Stepping into Johnson’s Crossing Lodge nestled off the Alaska Highway at historic Mile 836 feels more like walking into your mom’s living room than a highway lodge.
Vintage tins and rusted relics line the shelves overtop a cozy room with tables and chairs. A table top is scattered with hundreds of puzzle pieces waiting to find their perfect fit. Varnished salmon plaques hang on the walls, and a comfy, old-fashioned couch sits invitingly in front of a large screened television which recounts the day’s news.
The air is filled with the scent of brown sugar and cinnamon, a telltale sign that the lodge’s signature cinnamon buns are nearing golden brown completion.
Everything about this place sings of home, except perhaps, for the truck driver tucking into a classic breakfast of eggs, bacon and toast before he heads south to Montana.
The classic, timeless and homey feel of Johnson’s Crossing Lodge is exactly how owners Sandy and Frank Ruether wanted it to be.
“It’s an experience when you come here,” says Sandy. “It has to be a destination.”
If the artifacts, home baked goodies and kick-your-heels-up vibe wasn’t enough to convince you of the destination, one window glance to the Teslin River and expansive Teslin River Bridge will have you wanting to hunker down at this picturesque lodge for an hour (or maybe a few).
As soon as you walk through the lodge’s front door, you’ll notice that Sandy and Frank are proud supporters of local artists. A cozy nook at the shop’s front boasts jewelry, candles, jams, honey, soap, knitwear, cards and other goodies from more than 40 Yukon artists.
“I really take pride in being a Yukoner, and I wanted to honour the artisans here in the Yukon,” Sandy says. “I want to display their art as beautifully as I can.
Call it kismet, a stroke of luck, or fate, but for Sandy and Frank, coming to own and run the historic Johnson’s Crossing Lodge in June 2014 was no accident. This becomes apparent as Sandy explains that they first met when they were both 20 years old, and though they didn’t reunite and marry until 23 years later, their paths always crossed over the years.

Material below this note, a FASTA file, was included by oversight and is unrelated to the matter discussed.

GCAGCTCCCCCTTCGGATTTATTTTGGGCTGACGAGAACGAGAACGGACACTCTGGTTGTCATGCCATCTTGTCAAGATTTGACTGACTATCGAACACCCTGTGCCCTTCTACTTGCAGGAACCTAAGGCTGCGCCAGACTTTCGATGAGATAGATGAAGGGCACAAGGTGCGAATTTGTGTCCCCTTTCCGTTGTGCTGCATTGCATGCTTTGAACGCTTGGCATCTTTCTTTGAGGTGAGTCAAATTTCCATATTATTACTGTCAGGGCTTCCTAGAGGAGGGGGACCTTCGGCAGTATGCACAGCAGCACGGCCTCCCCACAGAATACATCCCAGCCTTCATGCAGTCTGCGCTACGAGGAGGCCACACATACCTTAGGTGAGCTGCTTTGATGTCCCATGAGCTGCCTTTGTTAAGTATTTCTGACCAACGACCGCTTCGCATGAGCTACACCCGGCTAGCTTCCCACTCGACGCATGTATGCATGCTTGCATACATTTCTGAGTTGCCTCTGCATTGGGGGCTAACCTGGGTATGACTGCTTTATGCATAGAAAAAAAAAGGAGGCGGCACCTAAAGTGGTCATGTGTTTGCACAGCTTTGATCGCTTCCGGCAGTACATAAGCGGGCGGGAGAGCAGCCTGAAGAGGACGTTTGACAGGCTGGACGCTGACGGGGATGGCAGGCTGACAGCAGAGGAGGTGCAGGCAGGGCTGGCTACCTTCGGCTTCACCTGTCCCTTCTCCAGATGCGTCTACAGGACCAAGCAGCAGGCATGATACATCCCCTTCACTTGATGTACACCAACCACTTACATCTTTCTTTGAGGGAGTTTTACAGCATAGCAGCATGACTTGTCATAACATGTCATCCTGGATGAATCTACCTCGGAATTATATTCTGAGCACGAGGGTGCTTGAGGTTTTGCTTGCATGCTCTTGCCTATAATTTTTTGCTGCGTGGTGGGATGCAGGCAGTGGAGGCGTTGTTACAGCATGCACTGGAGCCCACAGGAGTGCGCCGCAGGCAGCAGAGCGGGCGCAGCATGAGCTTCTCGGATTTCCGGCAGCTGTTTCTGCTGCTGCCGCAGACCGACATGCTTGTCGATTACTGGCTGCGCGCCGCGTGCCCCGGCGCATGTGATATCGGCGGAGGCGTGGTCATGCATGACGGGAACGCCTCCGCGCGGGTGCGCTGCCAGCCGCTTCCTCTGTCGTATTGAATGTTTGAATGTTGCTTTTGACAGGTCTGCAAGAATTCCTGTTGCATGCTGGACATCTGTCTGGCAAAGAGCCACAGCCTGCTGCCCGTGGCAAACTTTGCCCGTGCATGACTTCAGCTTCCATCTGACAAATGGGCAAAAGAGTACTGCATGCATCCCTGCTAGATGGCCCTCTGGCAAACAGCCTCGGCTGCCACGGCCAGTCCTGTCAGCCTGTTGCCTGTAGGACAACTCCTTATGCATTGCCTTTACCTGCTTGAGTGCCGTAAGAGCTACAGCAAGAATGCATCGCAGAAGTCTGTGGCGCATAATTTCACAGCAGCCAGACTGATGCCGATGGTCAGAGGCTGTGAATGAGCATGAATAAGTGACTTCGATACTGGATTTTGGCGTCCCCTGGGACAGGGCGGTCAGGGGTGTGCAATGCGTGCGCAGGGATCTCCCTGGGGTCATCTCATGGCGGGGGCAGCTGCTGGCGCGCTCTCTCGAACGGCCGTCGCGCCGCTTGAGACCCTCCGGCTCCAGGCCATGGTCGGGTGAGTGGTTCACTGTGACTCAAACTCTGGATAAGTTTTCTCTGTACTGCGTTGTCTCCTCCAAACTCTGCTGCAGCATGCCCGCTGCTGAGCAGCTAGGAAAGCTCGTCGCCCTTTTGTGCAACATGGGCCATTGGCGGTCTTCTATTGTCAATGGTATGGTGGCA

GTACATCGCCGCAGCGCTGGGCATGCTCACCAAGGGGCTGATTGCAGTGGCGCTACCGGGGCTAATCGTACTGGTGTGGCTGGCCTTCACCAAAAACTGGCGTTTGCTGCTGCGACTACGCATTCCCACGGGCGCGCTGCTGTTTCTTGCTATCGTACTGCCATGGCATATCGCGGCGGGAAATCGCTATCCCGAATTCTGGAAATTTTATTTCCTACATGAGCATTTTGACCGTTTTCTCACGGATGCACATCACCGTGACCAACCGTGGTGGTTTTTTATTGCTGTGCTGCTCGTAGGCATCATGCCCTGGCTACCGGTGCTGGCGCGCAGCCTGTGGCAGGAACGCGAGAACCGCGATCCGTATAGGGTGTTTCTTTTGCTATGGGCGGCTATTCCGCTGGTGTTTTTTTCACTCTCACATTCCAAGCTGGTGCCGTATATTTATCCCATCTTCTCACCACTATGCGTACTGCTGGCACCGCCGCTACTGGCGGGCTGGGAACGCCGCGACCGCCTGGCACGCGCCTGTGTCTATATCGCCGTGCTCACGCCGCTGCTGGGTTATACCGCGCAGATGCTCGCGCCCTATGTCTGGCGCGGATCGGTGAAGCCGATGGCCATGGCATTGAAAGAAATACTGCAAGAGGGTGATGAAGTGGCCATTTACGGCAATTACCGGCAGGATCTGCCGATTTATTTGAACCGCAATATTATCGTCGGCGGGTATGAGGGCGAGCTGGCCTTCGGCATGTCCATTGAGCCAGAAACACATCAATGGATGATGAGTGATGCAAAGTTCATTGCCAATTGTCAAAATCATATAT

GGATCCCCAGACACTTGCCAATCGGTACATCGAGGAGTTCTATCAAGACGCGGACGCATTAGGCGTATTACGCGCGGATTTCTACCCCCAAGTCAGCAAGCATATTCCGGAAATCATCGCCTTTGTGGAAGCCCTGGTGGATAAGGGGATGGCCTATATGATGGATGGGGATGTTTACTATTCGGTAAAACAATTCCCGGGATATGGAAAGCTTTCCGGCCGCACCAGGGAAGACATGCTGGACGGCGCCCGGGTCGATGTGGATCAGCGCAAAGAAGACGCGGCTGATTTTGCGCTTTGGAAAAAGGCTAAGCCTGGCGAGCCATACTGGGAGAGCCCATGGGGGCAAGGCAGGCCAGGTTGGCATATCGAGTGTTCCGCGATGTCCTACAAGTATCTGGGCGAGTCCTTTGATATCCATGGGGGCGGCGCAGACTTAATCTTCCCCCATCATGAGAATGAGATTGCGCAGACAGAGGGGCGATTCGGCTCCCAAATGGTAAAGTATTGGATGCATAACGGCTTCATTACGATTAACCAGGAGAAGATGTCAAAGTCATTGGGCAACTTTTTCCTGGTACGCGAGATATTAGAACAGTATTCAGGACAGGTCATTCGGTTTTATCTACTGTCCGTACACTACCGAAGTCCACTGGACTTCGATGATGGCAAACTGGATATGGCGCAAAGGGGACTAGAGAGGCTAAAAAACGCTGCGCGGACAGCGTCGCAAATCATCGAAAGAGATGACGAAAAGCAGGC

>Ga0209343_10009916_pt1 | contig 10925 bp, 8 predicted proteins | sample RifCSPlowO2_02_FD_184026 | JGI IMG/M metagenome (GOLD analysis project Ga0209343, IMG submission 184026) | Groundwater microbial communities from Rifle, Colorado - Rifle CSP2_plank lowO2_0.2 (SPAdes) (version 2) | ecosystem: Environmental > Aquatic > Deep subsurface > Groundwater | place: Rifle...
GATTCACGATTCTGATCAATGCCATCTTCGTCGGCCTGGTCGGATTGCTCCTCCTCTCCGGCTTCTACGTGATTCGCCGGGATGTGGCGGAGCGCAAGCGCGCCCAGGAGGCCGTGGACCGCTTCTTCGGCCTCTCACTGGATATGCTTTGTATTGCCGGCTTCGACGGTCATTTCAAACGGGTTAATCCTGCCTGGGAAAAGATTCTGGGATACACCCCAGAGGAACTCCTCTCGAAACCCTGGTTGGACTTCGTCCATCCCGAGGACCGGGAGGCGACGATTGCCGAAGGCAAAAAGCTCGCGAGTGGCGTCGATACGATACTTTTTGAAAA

“We were always missing each other in some form,” says Sandy of their star-crossed relationship. But this time, it seems that the husband and wife duo have hit their mark.
“We were in the right place at the right time I guess,” says Sandy of taking over the lodge, after it had previously been shut down for a few years. Or as Frank often says, “There I was on a Sunday with nothing to do…”
For Frank, who was born in Fort Nelson and spent most of his youth driving up and down the Alaska Highway, the lodge brought back a sense of nostalgia. He used to unload groceries here during his long-haul trucking days. For Sandy, who was working for Yukon Housing in Teslin at the time, the lodge provided a closer spot to work than the commute from Whitehorse.
Sandy also used to own the popular oasis, Penny’s Place, located in Pelly Crossing. The small, antique building was well known to locals and drivers traveling to and from Dawson City. She ran the quaint eatery for nine years, until she closed shop and moved to Faro.
With Frank’s knowledge of highway lodges and cafés over his years of trucking, and Sandy’s know-how of running her own café and business, the pair seem a business match made in heaven (though the humble twosome would never admit it).
“It seemed like a shame that the property was sitting here vacant and nobody was doing anything with it,” says Frank.
Frank and Sandy bought JC Lodge in fall 2013. Originally, the pair thought they might own the property and not run the business, but when vehicles started pulling in nonstop, it became apparent that the operation of the business was integral to the land acquisition.
Frank says with the help of some good friends, who provided cleaning and free labour the first summer before they opened, things just fell into place, and for that support, they are grateful.
“Lots of people have known this place to be a highway lodge because it has been one since 1949,” Sandy explains. She says some travelers, especially Americans, have been visiting Johnson’s Crossing for 30 to 40 years. Seventy-five percent of the lodge’s customers are Americans, but the lodge also sees plenty of Canadians, international travelers and of course, Yukoners.